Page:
Appeals court rules on Wilson employment case

The Tennessee Court of Appeals issued a ruling recently on a Wilson County wrongful termination suit filed by a former employee in the circuit court clerk’s office.
Jul 1, 2014

The Tennessee Court of Appeals issued a ruling recently on a Wilson County wrongful termination suit filed by a former employee in the circuit court clerk’s office. 

The appeals court justices affirmed the Wilson County trial court’s decision in an opinion filed June 12. 

Former deputy clerk Kathy D. Palmore filed the original suit after Circuit Clerk Linda Neal fired her on July 20, 2012. Palmore sued Neal, and Wilson County, claiming Neal violated the state Whistleblower Act, as well as the Tennessee Governmental Tort Liability Act. 

According to the suit, Neal found child support payments the clerk’s office had received in trust that were sent to the wrong parties, and the intended recipients hadn’t received the court-order child support. The suit said Neal believed Palmore and possibly other deputy clerks were responsible for the errors. 

Palmore said in the suit Neal insisted she reimburse the clerk’s office $1,124.91, the amount of money sent out in error instead of seeking to recover the money.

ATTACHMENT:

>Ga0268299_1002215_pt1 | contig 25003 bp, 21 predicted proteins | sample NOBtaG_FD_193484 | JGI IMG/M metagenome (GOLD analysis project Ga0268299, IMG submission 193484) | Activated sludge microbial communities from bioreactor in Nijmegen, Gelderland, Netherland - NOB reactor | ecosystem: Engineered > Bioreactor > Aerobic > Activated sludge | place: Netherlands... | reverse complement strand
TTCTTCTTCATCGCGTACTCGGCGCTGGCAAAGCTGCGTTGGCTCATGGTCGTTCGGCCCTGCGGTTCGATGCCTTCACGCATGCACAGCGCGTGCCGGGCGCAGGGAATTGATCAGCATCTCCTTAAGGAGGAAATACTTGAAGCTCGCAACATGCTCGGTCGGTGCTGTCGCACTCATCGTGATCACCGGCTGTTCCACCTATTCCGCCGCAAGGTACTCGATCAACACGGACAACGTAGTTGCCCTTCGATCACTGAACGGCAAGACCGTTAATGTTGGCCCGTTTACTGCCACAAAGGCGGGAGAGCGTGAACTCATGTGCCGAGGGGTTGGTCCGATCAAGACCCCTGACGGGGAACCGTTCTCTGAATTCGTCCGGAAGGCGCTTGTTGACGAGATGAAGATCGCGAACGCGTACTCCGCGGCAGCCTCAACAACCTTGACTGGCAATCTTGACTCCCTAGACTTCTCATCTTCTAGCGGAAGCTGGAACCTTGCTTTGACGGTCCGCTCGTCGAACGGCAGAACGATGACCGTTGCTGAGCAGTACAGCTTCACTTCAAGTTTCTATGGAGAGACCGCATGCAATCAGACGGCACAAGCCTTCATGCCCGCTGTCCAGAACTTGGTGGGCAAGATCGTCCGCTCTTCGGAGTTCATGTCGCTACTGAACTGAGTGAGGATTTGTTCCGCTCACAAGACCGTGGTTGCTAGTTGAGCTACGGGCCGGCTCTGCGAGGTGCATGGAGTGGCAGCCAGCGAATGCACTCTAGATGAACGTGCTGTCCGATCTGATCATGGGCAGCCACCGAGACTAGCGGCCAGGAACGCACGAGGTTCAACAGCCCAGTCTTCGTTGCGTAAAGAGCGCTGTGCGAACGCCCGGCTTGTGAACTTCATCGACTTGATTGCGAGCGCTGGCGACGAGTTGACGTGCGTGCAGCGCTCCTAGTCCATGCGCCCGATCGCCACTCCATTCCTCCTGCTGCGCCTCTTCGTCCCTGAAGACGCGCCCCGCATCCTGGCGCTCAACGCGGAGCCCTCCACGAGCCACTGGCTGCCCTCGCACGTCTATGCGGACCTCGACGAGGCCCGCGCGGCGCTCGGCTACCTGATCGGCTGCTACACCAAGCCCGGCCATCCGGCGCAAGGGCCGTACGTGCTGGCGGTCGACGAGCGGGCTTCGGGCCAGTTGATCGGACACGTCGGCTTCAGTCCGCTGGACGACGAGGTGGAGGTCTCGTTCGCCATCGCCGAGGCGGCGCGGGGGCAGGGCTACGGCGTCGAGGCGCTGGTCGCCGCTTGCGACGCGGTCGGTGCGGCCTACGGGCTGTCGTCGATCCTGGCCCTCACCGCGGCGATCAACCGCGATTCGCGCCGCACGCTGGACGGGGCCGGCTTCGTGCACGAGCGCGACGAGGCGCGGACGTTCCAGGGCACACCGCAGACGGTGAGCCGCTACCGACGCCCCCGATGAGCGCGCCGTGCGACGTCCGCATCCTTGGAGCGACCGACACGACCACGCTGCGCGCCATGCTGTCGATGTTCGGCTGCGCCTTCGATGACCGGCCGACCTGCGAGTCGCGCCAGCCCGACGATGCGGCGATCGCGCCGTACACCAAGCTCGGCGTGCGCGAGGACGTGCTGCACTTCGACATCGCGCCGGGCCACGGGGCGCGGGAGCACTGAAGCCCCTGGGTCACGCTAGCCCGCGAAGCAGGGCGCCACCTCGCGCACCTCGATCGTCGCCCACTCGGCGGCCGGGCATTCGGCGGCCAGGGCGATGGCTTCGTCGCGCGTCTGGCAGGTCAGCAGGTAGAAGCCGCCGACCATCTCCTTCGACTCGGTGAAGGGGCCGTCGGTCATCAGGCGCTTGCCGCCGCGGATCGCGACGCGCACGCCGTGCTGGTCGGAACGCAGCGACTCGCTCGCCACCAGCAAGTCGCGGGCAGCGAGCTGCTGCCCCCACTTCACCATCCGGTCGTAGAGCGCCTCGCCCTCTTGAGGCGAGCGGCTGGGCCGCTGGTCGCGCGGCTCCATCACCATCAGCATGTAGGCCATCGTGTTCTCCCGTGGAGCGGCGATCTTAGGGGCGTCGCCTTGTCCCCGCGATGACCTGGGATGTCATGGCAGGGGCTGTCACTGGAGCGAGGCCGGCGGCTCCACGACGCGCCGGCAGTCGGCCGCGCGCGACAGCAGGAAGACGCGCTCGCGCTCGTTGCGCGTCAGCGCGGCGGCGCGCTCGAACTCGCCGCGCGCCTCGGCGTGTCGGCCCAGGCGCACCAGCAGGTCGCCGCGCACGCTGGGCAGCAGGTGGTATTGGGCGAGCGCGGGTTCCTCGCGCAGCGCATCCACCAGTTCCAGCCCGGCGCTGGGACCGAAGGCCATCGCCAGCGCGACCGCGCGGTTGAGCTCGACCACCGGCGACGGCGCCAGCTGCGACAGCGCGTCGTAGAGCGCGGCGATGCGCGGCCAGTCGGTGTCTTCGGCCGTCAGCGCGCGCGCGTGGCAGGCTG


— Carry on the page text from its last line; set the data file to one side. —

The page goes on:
According to the suit, Neal told Palmore she would be fired if she did not reimburse the clerk’s office. Palmore was then fired for refusing to pay back the money. 

Circuit Court Judge C.L. Rogers, presiding judge in the case after Judge Clara Byrd recused herself, dismissed the complaint in August and issued an order. 

“The complaint on its face does not contain nor meet the legal requirement under the Whistleblower statute of illegal activity,” Rogers said in the order. “There is no reference to a violation of the criminal codes or regulations, state or federal. An employee that negligently causes loss or damage to her employer is liable for such loss of damage. [Ms. Neal] is obligated by the duties of her elected office to manage and control deputy clerks and the functions of her office. Therefore as a matter of law the complaint on its face does not assert the appropriate claim for violation of the Tennessee Whistleblower Act, no illegal activity.

“[Ms. Neal] acted within her duties and authority of termination. No other person outside the employment relationship acted in this matter. The complaint on its face makes out no intentional interference with employment as defined under the law.”

Appellate Court Justice Mark Rogers issued the opinion along with Justice Frank G. Clement and Justice Andy Bennett. They said the issue was whether Neal engaged in any illegal activity to warrant use of the Whistleblower Act. 

“…We affirm the trial court’s holding that plaintiff failed to state a claim for statutory retaliatory discharge for which relief can be granted,” the appellate decision said. 

In reference to the Tennessee Governmental Tort Liability Act, the appellate decision said, “we affirm the trial court’s holding that the complaint failed to state a cause of action for intentional interference with employment.”

The appellate justices remanded the costs of the appeal to Palmore. 

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